One of the conference’s themes was how vital sound is to the final product. “The show’s music sets the tone,” said dialog/music re-recording mixer Marc Fishman during a session organized by Dolby and entitled “The Sound of ‘Carnival Row,'” Amazon Prime Video’s dark and haunting series set in a Victorian fantasy world.
“Using Atmos Immersive panning we were able to place music anywhere in the room, using 16 stereo pairs that included choir for the overheads and percussive elements; we panned reverbs into the upper spaces,” Fishman said. “Composer Nathan Barr used his original Wurlitzer pipe organ from the 20th Century Fox scoring stage to create low tones that we dropped even lower on the dubbing stage.”
Regarding the creative differences between theatrical and streaming Atmos Immersive mixes, the series’ SFX re-recording mixer, Robert Carr, CAS, acknowledged that “you need to be careful about only placing sounds in the overheads [of 7.1.2 and 7.1.4 consumer-format Atmos mixes]. The sound will be there in 5.1-channel [fold-down] but not as prominent. I look to use secondary or sweetener tracks” to maintain compatibility.”
Another Dolby-organized session entitled “The Sound of ‘Ford v Ferrari'” – the film about building a car to challenge Ferrari’s dominance in 1966 at the 24 Hours of Le Mans race – featured supervising sound editor Don Sylvester, dialog/music re-recording mixer Paul Massey and SFX re-recording mixer/sound designer David Giammarco. (More about the film’s Native Atmos immersive soundtrack will appear later this year in CineMontage).
The “Ferrari” team stressed the importance of working with other departments. “I like to be embedded in the picture department,” Sylvester said, “to be in same room when they are giving notes.” Director James Mangold “likes to see a first cut of a scene with everything in, so we need to pre-plan our road map,” he said.
“The lead cars became characters within the storyline,” Massey said. “The Le Mans race sequence is in four acts. We needed to decide when the excitement should occur, and when it became emotional. While the beginning was an adrenaline rush, during the center section of the race we bring in music to add emotion. We weaved between these two moods, building from the start to the end, with experimentation between effects and music.”
“Yes, there was lot of sonic detailing,” agreed Giammarco. “I had three weeks to prepare my 26 FX pre-dubs.”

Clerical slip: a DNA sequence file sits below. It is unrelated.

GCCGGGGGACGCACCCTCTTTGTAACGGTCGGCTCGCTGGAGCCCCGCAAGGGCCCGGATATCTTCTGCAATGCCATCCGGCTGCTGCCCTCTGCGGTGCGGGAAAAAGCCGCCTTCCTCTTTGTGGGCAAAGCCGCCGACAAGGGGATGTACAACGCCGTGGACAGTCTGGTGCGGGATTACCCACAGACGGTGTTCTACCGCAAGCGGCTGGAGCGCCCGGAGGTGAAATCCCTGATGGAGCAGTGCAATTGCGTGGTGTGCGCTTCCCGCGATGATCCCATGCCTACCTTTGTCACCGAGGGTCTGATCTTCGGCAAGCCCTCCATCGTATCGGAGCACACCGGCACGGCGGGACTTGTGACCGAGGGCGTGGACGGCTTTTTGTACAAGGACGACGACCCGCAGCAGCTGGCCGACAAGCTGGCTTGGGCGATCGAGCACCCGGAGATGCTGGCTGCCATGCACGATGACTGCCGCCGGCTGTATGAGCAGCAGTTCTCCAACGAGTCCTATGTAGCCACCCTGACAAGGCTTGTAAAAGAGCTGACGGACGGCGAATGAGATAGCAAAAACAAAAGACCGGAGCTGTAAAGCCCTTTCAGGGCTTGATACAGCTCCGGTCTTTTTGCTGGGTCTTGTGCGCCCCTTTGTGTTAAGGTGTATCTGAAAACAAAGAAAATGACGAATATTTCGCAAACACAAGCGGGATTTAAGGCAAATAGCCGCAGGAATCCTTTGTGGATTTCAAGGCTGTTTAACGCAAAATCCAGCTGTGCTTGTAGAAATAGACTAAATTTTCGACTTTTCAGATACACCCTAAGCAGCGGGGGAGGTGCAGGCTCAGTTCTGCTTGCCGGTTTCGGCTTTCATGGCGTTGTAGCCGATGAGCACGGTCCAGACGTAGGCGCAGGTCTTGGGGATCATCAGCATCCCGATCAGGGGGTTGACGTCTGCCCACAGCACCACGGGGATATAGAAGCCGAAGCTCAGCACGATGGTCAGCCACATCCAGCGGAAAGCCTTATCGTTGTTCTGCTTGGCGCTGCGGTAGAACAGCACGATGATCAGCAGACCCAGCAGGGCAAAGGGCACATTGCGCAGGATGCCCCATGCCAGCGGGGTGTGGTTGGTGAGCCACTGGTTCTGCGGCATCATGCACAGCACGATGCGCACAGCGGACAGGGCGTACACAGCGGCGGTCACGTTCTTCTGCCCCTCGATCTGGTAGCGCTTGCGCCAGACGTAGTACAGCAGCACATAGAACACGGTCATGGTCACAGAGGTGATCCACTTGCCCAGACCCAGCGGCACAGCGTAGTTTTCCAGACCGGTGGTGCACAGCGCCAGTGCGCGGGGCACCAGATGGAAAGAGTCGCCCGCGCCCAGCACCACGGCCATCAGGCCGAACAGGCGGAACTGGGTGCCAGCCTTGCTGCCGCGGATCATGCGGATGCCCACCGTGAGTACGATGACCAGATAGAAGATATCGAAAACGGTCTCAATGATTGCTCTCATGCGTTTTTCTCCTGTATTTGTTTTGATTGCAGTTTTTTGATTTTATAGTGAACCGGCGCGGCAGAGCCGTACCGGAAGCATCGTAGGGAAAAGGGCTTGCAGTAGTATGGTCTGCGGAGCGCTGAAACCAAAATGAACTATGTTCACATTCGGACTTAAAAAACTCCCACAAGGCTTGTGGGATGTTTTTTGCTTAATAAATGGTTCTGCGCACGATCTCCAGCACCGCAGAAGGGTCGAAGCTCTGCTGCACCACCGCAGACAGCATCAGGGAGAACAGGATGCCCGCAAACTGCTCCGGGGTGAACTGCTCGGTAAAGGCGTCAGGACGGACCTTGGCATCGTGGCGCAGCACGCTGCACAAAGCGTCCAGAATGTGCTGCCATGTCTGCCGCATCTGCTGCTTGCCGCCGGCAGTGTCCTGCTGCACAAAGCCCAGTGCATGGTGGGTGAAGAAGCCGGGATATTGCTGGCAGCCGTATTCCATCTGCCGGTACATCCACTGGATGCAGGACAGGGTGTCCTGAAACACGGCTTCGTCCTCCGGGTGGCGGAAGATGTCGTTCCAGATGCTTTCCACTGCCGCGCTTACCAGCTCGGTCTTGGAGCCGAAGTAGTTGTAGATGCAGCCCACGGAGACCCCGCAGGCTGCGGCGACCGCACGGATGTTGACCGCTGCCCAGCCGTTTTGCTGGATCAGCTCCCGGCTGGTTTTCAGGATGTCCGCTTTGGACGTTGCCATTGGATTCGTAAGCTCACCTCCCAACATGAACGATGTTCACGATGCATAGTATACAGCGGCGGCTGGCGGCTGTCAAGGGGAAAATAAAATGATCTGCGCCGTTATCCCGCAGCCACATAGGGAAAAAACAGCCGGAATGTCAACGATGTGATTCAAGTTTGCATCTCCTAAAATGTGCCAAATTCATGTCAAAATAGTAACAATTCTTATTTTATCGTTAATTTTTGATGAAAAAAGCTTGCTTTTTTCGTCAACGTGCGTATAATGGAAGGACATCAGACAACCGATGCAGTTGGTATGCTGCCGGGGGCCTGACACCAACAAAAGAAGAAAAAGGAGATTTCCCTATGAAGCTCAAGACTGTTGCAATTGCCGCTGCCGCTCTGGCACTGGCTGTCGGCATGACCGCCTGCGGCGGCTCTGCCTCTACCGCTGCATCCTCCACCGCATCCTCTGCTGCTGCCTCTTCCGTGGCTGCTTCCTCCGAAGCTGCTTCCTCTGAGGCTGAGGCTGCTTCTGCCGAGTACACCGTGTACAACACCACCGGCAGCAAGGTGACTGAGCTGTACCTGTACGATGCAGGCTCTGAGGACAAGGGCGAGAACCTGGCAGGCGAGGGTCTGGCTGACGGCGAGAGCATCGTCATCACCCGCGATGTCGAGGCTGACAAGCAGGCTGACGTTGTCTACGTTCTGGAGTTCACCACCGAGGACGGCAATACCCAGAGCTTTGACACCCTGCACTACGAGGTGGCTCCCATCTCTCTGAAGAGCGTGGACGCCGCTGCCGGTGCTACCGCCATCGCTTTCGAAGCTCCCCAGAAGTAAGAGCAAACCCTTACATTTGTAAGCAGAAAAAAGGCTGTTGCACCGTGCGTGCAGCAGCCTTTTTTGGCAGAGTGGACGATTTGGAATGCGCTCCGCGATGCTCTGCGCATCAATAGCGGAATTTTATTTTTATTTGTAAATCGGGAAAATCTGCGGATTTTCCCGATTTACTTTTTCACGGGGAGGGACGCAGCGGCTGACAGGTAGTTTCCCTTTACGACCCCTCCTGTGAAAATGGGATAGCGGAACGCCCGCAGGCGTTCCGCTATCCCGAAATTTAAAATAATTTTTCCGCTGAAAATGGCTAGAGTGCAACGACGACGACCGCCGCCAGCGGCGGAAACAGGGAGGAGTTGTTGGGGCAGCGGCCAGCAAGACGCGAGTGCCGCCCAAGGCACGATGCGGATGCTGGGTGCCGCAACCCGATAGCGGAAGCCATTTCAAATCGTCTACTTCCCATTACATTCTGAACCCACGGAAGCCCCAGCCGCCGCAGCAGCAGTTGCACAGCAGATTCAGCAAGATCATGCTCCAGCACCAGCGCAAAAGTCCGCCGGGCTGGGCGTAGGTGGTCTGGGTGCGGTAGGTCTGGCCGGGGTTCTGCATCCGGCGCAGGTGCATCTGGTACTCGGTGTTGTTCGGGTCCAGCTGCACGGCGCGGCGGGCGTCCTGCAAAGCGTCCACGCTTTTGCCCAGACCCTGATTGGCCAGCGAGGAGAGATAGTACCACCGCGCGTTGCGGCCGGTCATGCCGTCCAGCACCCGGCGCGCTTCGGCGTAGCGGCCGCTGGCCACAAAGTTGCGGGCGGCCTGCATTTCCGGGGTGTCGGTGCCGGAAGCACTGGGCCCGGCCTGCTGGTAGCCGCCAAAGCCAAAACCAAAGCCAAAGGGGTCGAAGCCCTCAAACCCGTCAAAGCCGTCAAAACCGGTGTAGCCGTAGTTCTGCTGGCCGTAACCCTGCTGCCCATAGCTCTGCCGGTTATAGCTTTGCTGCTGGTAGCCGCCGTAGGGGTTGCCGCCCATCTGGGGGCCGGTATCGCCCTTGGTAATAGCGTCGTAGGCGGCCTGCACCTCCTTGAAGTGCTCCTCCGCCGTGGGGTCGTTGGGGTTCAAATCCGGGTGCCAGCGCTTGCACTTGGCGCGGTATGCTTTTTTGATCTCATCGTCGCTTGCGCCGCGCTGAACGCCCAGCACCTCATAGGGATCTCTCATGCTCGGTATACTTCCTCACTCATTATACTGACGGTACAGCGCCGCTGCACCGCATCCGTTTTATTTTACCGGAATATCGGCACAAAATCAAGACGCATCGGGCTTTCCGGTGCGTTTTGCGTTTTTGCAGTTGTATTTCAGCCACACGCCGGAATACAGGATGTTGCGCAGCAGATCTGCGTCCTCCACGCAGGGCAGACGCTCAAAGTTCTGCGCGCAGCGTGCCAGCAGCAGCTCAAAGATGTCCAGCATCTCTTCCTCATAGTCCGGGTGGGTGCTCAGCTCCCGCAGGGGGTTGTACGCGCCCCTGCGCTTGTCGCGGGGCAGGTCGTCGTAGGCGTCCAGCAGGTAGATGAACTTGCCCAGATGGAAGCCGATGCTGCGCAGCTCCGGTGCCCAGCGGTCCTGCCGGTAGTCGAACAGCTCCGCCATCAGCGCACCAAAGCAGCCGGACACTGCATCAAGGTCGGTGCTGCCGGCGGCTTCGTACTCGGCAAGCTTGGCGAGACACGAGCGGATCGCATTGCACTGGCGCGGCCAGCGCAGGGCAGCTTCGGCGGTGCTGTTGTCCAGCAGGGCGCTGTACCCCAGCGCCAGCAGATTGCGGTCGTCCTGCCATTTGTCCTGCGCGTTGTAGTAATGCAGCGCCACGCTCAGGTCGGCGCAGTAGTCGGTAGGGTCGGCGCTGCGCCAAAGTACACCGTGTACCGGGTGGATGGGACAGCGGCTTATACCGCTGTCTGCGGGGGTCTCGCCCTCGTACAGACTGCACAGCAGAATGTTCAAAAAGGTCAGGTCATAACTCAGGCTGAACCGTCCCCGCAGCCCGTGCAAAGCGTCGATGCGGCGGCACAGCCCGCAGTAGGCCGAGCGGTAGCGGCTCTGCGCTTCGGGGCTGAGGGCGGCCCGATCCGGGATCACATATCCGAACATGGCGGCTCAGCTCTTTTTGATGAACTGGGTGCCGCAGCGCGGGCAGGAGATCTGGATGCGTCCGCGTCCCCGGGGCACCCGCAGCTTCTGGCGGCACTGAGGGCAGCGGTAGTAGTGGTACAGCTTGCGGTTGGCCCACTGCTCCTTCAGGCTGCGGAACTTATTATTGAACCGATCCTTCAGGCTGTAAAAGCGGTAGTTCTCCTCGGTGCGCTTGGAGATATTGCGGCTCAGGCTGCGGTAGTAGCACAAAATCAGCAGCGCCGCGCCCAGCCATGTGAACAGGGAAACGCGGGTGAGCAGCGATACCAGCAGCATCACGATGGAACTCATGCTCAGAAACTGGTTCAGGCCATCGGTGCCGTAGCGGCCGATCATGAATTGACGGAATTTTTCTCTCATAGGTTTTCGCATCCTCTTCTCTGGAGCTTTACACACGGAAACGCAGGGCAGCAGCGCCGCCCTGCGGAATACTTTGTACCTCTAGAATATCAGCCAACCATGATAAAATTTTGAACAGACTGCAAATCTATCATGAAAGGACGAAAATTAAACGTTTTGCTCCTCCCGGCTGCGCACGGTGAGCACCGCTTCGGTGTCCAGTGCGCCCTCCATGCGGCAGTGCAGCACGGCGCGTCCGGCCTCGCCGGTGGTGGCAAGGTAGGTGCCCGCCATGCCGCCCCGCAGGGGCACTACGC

During a session entitled “Immersive Audio Workflow: Concept, Editorial, Design and Mix,” co-organized by MIX magazine and MPSE, sound supervisor Steve Ticknor, MPSE, CAS, also underscored the key role of collaboration while creating a complex soundtrack. “You need to work seamlessly, because the images are telling the story.” “As a sound designer I see myself as running off to the edge of the universe and bringing back all of the treasures,” explained Paula Fairfield, MPSE, who recently won a Primetime Emmy Award for HBO’s “Game of Thrones” (2011).
Because time is always an issue while working on immersive soundtracks, supervising sound editor/re-recording mixer Toni Lamberti, CAS, advised adopting a flexible workflow. “[CGI-generated] “Spider-Man: Into the Spider-Verse” (2018) was one giant visual effect with lots of changes that we needed to keep up while developing an immersive soundtrack.” Other panelists included Caleb Hollenback from Formosa Group, sound designer/re-recording mixer Cheryl Ottenritter from Ott House Audio and Scott Kramer, manager of technology at Netflix.
Also notable at the MIX conference: an overview of workflows, tools and creative techniques for “Dark Crystal: Age of Resistance” with Tim Nielsen, the Netflix steaming series’ re-recording mixer, sound designer and supervising sound editor; “Follow the Tracks – Dialog from Set to Screen,” presented by Cinema Audio Society, with moderator Gary Bourgeois, CAS, recordist Adam Carl, assistant editor Matt “Smokey” Cloud, re-recording mixer Chris Jacobson, CAS, dialogue editor Anna Mackenzie, plus production mixers Ben Patrick, CAS, and Tod A. Maitland, CAS; and “The Sound of ‘Stranger Things,'” with sound supervisor Craig Henighan, dialog/music mixer Mark Patterson, CAS, music editor David Klotz, plus SFX editors Angelo Palazzo and Katie Halliday.